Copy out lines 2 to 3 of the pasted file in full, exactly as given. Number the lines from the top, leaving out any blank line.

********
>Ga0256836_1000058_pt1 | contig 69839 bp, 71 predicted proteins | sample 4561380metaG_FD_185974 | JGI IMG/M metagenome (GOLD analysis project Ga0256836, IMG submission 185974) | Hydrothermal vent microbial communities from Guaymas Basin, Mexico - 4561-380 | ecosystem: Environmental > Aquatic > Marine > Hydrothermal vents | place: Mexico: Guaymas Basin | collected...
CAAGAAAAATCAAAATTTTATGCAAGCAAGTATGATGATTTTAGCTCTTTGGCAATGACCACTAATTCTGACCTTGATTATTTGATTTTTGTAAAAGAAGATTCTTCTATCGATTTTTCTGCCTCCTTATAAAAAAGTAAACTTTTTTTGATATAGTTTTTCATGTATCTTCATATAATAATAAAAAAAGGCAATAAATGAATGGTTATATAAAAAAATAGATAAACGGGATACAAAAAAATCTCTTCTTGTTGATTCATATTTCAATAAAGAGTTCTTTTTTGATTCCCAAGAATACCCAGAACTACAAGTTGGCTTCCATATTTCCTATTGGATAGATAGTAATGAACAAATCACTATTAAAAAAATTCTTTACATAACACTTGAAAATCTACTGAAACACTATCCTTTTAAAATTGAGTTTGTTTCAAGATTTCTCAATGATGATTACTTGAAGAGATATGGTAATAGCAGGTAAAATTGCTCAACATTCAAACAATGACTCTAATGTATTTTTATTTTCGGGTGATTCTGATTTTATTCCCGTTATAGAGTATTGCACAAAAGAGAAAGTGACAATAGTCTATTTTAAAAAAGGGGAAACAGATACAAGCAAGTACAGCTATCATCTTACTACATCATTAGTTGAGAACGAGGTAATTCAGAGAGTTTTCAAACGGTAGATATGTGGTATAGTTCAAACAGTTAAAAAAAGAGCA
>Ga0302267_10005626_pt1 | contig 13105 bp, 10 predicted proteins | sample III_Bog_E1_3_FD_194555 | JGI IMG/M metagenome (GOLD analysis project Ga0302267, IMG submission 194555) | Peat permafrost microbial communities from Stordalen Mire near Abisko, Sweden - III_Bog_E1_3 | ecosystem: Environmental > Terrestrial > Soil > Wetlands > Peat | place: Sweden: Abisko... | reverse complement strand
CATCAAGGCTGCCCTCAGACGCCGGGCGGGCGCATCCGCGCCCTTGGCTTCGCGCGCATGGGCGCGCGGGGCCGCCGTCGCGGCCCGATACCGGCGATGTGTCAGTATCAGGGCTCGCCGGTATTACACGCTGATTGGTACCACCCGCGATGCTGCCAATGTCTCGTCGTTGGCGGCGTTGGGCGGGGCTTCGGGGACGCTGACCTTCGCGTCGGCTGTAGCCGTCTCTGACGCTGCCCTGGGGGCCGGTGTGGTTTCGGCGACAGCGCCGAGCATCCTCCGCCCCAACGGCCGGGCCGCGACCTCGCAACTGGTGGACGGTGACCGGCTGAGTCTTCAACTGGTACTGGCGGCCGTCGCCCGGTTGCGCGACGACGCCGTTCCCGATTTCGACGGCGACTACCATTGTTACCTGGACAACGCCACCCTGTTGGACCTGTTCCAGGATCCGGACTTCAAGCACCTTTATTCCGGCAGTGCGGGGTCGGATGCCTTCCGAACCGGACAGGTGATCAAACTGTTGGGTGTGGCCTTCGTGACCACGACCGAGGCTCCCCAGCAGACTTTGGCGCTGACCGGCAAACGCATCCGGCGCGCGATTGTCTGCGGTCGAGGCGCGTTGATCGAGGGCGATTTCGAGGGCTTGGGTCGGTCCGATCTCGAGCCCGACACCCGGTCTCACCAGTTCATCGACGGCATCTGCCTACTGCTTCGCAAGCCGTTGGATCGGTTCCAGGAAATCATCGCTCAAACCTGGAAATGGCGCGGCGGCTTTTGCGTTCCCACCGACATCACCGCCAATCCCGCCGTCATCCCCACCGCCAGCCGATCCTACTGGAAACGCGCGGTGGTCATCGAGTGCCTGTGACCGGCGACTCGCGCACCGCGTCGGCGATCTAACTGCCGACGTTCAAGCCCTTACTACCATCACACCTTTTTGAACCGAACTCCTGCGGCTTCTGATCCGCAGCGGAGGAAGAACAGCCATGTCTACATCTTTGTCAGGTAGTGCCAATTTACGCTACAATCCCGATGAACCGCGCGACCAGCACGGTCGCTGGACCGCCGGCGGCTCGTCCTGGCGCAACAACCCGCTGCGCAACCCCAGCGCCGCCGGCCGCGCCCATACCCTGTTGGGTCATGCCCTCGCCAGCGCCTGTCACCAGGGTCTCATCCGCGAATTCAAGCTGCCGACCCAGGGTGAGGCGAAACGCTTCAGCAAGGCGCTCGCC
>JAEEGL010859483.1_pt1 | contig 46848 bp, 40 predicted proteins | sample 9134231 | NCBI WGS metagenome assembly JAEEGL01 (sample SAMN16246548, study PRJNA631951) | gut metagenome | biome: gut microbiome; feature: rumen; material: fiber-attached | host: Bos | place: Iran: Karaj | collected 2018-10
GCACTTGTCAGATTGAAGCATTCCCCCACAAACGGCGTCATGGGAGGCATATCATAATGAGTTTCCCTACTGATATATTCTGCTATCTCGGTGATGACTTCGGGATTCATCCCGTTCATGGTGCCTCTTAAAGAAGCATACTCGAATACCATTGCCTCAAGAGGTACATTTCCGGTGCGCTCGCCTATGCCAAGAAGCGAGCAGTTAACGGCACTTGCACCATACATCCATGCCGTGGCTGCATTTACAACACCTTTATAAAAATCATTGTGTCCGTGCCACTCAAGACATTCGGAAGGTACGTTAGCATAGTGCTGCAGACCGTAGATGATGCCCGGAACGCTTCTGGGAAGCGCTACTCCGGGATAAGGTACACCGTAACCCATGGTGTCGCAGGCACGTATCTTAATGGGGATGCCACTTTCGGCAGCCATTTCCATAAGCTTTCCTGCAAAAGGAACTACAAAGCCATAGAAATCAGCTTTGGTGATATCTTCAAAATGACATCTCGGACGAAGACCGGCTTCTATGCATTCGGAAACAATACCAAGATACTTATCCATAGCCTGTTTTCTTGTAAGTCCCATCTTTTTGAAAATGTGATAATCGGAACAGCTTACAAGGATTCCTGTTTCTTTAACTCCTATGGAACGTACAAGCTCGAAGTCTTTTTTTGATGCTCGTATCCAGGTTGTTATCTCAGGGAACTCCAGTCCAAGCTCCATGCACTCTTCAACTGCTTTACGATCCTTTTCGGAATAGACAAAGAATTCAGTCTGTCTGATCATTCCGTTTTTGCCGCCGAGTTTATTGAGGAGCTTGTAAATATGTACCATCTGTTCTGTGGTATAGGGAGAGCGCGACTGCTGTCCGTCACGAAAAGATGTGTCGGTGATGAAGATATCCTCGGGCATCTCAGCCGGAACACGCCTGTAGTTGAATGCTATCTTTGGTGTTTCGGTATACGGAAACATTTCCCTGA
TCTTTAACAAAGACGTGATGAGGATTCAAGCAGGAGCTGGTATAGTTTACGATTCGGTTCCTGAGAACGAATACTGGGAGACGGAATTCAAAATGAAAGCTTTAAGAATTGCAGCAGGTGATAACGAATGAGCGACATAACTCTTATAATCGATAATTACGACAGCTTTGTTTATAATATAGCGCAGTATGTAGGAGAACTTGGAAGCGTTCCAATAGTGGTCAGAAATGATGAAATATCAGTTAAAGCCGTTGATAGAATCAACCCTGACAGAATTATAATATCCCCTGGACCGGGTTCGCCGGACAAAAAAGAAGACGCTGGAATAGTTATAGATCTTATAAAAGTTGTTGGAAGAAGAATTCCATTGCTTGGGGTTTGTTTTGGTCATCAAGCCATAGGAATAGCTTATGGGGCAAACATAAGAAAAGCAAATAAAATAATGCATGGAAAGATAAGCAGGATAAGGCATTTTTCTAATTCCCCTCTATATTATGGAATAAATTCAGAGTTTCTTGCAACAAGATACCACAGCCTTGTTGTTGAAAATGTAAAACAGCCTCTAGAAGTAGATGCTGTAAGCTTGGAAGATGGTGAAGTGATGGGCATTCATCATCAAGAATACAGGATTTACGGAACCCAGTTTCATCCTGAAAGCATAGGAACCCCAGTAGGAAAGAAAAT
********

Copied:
CAAGAAAAATCAAAATTTTATGCAAGCAAGTATGATGATTTTAGCTCTTTGGCAATGACCACTAATTCTGACCTTGATTATTTGATTTTTGTAAAAGAAGATTCTTCTATCGATTTTTCTGCCTCCTTATAAAAAAGTAAACTTTTTTTGATATAGTTTTTCATGTATCTTCATATAATAATAAAAAAAGGCAATAAATGAATGGTTATATAAAAAAATAGATAAACGGGATACAAAAAAATCTCTTCTTGTTGATTCATATTTCAATAAAGAGTTCTTTTTTGATTCCCAAGAATACCCAGAACTACAAGTTGGCTTCCATATTTCCTATTGGATAGATAGTAATGAACAAATCACTATTAAAAAAATTCTTTACATAACACTTGAAAATCTACTGAAACACTATCCTTTTAAAATTGAGTTTGTTTCAAGATTTCTCAATGATGATTACTTGAAGAGATATGGTAATAGCAGGTAAAATTGCTCAACATTCAAACAATGACTCTAATGTATTTTTATTTTCGGGTGATTCTGATTTTATTCCCGTTATAGAGTATTGCACAAAAGAGAAAGTGACAATAGTCTATTTTAAAAAAGGGGAAACAGATACAAGCAAGTACAGCTATCATCTTACTACATCATTAGTTGAGAACGAGGTAATTCAGAGAGTTTTCAAACGGTAGATATGTGGTATAGTTCAAACAGTTAAAAAAAGAGCA
>Ga0302267_10005626_pt1 | contig 13105 bp, 10 predicted proteins | sample III_Bog_E1_3_FD_194555 | JGI IMG/M metagenome (GOLD analysis project Ga0302267, IMG submission 194555) | Peat permafrost microbial communities from Stordalen Mire near Abisko, Sweden - III_Bog_E1_3 | ecosystem: Environmental > Terrestrial > Soil > Wetlands > Peat | place: Sweden: Abisko... | reverse complement strand